Dunleavy administration pick for $94,000-a-year labor relations manager comes without labor relations experience

The State Office Building in Juneau houses the Division of Personnel and Labor Relations, where Jared Goecker is the new labor relations manager. (Photo by Casey Kelly/KTOO)

A new high-level appointee in Governor Mike Dunleavy’s administration has been hired into a $94,000-a-year-job in spite of his relative youth and lack of experience.

Jared Goecker, whose Facebook page lists his age as 25, started as the state’s labor relations manager last month – a job that includes helping to supervise a group of negotiators who hammer out contracts worth hundreds of millions of dollars with Alaska’s public sector unions.

Goecker’s experience includes two-and-a-half years working for real estate company Weidner Apartment Homes as a manager in training, assistant community director and community director, according to his LinkedIn profile. He’s also worked in Republican Party politics, helping with Dunleavy’s campaign and with Mike Pence’s 2016 gubernatorial bid in Indiana before Donald Trump picked Pence as his running mate.

Goecker previously worked for Tuckerman Babcock, Dunleavy’s chief of staff and a former Alaska GOP chairman. (Photo: Josh Walton)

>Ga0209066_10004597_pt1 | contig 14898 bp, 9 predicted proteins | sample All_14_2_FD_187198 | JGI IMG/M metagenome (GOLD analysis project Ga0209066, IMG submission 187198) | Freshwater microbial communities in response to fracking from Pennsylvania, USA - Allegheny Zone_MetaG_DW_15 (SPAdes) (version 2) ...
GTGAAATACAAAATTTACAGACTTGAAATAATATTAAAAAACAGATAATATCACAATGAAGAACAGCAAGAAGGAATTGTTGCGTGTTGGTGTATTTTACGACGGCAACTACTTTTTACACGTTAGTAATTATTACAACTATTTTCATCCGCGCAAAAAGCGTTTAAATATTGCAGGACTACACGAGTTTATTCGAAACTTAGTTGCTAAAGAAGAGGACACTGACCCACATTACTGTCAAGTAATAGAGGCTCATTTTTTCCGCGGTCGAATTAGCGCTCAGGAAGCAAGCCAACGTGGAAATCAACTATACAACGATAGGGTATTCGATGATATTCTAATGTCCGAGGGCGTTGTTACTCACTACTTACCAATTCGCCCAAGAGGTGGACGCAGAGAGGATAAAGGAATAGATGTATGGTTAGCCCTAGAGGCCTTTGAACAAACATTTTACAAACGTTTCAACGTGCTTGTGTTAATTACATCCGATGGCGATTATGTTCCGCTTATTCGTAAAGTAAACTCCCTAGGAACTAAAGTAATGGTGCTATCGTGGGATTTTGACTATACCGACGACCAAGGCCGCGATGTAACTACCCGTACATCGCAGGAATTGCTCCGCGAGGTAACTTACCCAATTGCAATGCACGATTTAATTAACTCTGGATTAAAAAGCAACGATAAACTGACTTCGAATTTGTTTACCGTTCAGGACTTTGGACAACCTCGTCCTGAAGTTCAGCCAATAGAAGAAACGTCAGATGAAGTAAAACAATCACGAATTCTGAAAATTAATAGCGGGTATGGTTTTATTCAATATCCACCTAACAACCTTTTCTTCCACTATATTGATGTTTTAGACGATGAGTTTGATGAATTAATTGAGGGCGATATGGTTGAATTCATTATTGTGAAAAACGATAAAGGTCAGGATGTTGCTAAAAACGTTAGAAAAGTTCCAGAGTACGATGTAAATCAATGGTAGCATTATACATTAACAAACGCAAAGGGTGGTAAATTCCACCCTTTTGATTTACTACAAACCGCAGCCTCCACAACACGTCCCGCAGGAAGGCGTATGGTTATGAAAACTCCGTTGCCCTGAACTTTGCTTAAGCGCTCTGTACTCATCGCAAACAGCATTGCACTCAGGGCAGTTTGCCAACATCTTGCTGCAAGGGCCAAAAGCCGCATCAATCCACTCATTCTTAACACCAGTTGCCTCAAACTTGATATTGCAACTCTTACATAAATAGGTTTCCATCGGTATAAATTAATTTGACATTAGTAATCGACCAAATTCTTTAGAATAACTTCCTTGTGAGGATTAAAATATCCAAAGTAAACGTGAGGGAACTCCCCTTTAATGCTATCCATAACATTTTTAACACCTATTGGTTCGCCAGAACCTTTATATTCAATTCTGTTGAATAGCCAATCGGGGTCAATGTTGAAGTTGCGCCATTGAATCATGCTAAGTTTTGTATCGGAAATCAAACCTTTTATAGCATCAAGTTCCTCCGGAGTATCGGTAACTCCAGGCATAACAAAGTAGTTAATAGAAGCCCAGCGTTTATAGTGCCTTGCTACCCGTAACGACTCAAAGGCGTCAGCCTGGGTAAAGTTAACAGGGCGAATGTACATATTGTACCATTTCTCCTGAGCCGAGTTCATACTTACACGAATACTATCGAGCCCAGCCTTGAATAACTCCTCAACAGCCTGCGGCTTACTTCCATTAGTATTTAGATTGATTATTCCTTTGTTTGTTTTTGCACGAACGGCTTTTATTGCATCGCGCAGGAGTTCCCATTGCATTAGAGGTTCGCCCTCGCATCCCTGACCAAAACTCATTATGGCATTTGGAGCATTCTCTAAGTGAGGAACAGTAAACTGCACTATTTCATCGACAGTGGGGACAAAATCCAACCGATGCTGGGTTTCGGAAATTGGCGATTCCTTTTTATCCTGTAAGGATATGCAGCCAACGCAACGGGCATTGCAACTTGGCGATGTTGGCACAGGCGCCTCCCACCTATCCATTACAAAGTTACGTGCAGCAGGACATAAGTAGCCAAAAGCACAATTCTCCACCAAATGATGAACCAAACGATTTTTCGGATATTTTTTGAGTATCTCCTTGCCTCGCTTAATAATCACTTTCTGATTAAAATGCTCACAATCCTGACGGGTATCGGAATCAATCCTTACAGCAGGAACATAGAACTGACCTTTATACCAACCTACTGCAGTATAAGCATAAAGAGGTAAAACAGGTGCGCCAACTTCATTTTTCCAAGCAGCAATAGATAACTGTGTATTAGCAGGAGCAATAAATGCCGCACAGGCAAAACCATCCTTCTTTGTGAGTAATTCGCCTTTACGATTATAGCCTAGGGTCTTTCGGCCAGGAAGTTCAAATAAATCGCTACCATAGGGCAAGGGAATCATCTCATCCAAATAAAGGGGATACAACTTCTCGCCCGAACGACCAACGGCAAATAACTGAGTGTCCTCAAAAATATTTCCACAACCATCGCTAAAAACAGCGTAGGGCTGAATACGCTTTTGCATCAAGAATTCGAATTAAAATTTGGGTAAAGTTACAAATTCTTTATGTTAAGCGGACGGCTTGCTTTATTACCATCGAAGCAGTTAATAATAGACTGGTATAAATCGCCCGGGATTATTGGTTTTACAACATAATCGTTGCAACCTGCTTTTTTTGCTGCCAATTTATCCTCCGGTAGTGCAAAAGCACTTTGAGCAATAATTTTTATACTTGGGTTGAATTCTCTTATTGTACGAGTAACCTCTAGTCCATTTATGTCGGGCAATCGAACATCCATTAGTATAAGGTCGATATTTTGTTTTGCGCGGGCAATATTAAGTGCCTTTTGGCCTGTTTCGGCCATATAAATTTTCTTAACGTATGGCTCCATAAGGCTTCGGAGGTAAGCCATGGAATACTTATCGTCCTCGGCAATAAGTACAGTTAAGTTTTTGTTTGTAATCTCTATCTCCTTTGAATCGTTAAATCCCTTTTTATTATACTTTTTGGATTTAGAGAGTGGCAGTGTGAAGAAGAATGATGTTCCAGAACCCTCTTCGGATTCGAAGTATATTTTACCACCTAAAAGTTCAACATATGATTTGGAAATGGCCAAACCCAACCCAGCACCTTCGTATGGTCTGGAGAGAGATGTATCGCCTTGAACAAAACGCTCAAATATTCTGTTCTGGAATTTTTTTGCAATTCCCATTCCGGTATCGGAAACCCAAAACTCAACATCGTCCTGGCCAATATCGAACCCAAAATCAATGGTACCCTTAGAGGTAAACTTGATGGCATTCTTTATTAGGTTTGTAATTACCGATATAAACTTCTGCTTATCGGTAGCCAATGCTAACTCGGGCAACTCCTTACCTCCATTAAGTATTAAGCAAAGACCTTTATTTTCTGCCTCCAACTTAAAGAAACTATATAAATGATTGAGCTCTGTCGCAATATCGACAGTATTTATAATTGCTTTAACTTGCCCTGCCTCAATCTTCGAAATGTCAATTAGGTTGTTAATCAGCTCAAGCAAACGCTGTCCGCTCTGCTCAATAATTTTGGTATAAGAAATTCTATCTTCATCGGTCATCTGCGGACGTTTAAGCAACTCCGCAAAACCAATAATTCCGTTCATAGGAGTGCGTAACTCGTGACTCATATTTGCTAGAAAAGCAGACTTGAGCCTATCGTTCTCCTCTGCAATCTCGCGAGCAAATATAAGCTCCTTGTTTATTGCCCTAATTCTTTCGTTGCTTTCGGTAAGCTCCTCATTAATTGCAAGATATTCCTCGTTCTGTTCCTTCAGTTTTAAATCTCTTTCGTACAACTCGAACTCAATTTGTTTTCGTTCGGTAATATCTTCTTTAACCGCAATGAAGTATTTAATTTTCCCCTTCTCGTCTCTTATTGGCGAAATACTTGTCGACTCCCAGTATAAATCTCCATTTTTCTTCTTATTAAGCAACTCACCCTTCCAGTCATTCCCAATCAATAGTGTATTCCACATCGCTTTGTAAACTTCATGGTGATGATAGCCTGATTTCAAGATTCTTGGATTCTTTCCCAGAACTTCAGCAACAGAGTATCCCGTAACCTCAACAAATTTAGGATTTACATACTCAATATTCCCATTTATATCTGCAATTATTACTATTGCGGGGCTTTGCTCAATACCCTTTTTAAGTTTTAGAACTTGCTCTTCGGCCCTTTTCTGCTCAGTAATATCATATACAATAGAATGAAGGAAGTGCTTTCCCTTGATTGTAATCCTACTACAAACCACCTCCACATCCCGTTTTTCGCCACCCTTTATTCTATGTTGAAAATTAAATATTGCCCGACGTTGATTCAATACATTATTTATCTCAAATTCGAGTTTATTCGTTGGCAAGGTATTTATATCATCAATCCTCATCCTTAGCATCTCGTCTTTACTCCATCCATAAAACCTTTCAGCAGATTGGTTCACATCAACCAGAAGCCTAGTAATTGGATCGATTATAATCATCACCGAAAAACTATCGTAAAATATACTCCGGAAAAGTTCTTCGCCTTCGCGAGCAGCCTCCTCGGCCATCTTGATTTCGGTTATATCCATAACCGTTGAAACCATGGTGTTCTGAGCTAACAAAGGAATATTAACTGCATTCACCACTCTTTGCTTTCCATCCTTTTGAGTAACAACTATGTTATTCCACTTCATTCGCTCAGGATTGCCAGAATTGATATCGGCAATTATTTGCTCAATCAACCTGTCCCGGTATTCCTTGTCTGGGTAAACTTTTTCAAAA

Most recently, Goecker worked as executive assistant to Tuckerman Babcock, Dunleavy’s chief of staff. Babcock chaired the Alaska Republican Party until Dunleavy was elected.

Goecker didn’t respond to requests for comment. But Kate Sheehan, Goecker’s boss and the director of the Division of Personnel and Labor Relations, said she interviewed several candidates for the job and that Goecker was the best fit. The hiring decision was hers, and it wasn’t directed by the governor’s office, she said.

“Jared is a real go-getter – I know it’s kind of a cheesy thing to say,” Sheehan said, adding: “He has a skill set that I thought would be a good fit.”

The description for Goecker’s job lists “thorough knowledge of practices and principles of labor contract administration, labor contract negotiations, grievance handling and arbitration processes” as among the desired knowledge and skills. His predecessor, Emily Gaffney, was an attorney, and some of the labor negotiators who work under Goecker have law degrees.

Goecker does not. But Sheehan said his job doesn’t require as much specific subject matter expertise – his responsibilities are more managerial, and include making sure that the positions taken by the division’s negotiators align with the direction handed down by the governor’s office.

Goecker’s hiring was announced to labor officials last month. Several union leaders said they found the decision perplexing, given Goecker’s lack of experience, though most didn’t want to speak publicly about it, saying they expected to be working with him.

Trina Arnold, the Juneau-based regional director of the Inlandboatmen’s Union of the Pacific – which includes 400 state ferry workers – said Goecker sat at the table during a recent round of contract negotiations.

“We did ask him what his background was, in labor relations, and he said he’d worked in real estate,” Arnold said.

There are no specific minimum requirements for Goecker’s job under state law. His position is defined as “partially exempt,” which also means that it does not have to be advertised on the state’s jobs website, Sheehan said.